Editor’s note: We invited Sarah Lutman to take our new data tool, Foundation Maps for Media Funding, for a test ride to see how it could support her work in the arts and culture fields. Sarah founded Lutman & Associates in 2012 and has worked on a wide variety of projects both independently and with clients in cultural, public media, and philanthropic organizations. She wrote Molto+Media: Digital Culture Funding for us in December 2013.
By Sarah Lutman | Founder, Lutman & Associates
Just as you’d expect from an organization called Media Impact Funders, the new online data map that MIF launched in June in collaboration with the Foundation Center has really useful features.
Would that all of philanthropy’s affinity groups made the grants research process so easy, so transparent, and also free.
The most notable feature? Figuring out what a grantmaker is funding today vs. two years ago (previously a constant source of head scratching). Often, researchers have to plow through two- and three-year-old data looking for funding prospects, or resort to reviewing grants information press-release-by-press-release because databases are not updated with the most recent funding information.
Within the new Foundation Maps for Media Funding, 68 U.S. grantmakers already show updated listings with 2016 data and for 2015, nearly 1,500 grantmakers’ data is already online. (Grantmakers are encouraged to update their own data and keep things current by e-reporting.)
Also great: The tool is intuitive to use. I took it out for a spin to see how well it could answer some of the recent research questions that have emerged from one or another of my consulting projects. Often I am looking for information about who is funding particular activities, for example, helping foundations identify colleagues with similar funding interests, or helping nonprofits look for examples of successful grant requests.
Who funds podcasting?
The podcast audience is booming and public interest and journalism applications are ever more widespread. The map quickly turned up 543 grantmakers that have awarded $41 million in grants for audio production and distribution since 2009. With an advanced filter I found 24 grantmakers with a history of supporting podcasts and on-demand audio specifically, with grants of $500 to more than $1 million.
Who is funding media in my state?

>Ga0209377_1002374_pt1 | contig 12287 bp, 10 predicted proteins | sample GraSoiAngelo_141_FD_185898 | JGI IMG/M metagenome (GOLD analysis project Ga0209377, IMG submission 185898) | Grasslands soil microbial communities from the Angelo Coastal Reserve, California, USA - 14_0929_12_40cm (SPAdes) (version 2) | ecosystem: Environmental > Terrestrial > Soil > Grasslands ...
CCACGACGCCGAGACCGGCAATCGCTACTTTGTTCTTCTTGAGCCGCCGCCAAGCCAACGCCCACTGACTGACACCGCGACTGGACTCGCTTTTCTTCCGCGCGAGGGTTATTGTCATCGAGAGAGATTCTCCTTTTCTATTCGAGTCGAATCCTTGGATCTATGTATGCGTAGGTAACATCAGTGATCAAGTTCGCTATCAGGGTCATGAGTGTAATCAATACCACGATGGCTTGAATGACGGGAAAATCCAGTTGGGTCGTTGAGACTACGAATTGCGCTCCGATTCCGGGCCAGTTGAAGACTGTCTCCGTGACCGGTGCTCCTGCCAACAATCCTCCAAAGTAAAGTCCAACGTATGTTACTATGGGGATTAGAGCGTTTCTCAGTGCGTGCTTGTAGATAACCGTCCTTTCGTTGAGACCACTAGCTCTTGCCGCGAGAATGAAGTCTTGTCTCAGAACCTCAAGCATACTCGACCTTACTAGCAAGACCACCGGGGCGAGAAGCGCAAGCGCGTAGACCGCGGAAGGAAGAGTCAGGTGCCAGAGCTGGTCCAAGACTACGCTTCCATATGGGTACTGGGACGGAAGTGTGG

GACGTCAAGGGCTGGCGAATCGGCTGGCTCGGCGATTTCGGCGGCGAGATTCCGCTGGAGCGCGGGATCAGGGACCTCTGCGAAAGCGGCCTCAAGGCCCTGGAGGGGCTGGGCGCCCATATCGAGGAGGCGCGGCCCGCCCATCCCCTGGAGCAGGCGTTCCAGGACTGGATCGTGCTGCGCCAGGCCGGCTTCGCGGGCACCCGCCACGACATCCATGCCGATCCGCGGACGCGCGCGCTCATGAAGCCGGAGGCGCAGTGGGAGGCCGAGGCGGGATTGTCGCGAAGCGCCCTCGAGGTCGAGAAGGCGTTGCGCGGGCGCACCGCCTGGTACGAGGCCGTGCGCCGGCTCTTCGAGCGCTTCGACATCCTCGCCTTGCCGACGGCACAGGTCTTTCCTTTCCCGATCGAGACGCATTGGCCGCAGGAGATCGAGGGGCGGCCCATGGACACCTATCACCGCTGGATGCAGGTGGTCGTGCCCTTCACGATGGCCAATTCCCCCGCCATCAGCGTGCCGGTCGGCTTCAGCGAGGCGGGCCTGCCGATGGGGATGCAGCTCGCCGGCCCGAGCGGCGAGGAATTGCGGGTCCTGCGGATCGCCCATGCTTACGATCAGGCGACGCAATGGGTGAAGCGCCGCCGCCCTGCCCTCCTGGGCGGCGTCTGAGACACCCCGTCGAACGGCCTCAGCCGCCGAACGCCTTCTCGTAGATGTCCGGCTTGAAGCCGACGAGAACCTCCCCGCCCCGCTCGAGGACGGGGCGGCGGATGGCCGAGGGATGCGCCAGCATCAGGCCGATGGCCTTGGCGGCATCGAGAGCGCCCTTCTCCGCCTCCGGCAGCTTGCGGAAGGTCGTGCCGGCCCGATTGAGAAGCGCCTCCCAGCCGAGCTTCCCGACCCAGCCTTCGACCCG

I was surprised to discover $130 million in media funding to Minnesota organizations since 2009, with $26 million of that total granted since 2014. Less surprising, the map shows Minnesota’s three largest public media nonprofits at the top of the leaderboard: Minnesota Public Radio, Public Radio International, and Twin Cities Public Television. A deeper plunge showed many media grants to key smaller organizations like Asian Media Access; Mizna, the Arab-American cultural organization that annually sponsors the Arab-American Film Festival; Mgizi Communications, with a long-track record of American Indian media projects; and Northern Community Radio, a lively rural public radio station based in Grand Rapids, Minnesota.
My geographic search not only proved informative in terms of dollars flowing into the state, but also resulted in a great list of organizations to learn about, in case you’re interested in supporting the region’s media makers.
Are any national foundations interested in my local work?
I tried downloading the 218 foundations listed as providing media grants to Minnesota organizations via CSV file so that I could sort them by geography. This proved to be a little tricky. The download feature is set up to provide only the top ten funders, not the entire 218. One can still review the entire list, foundation-by-foundation, but that requires sorting it yourself, screen-by-screen. It would be a useful to expand the tool’s download capability. Further, one has to search by recipient to find each grant’s purpose. It’s possible to locate this information, but to gather detail and look at themes took some serious putzing.
Thank you, MIF and the Foundation Center for making this enormously helpful database of information available free. With so much grantmaking information available only behind a pay wall, access is less than ideal, particularly for smaller and new organizations that need help demystifying foundation practices. Foundation Maps for Media Funding is a giant step in the right direction toward providing information access for all.
So, while we’re not quite to the point of being able to ask, “Hey, Siri, who funds audio journalism in my region?,” we’re a lot closer today than we’ve been.
 Search terms: US, audio, foundations
 Search terms: US, podcast, foundations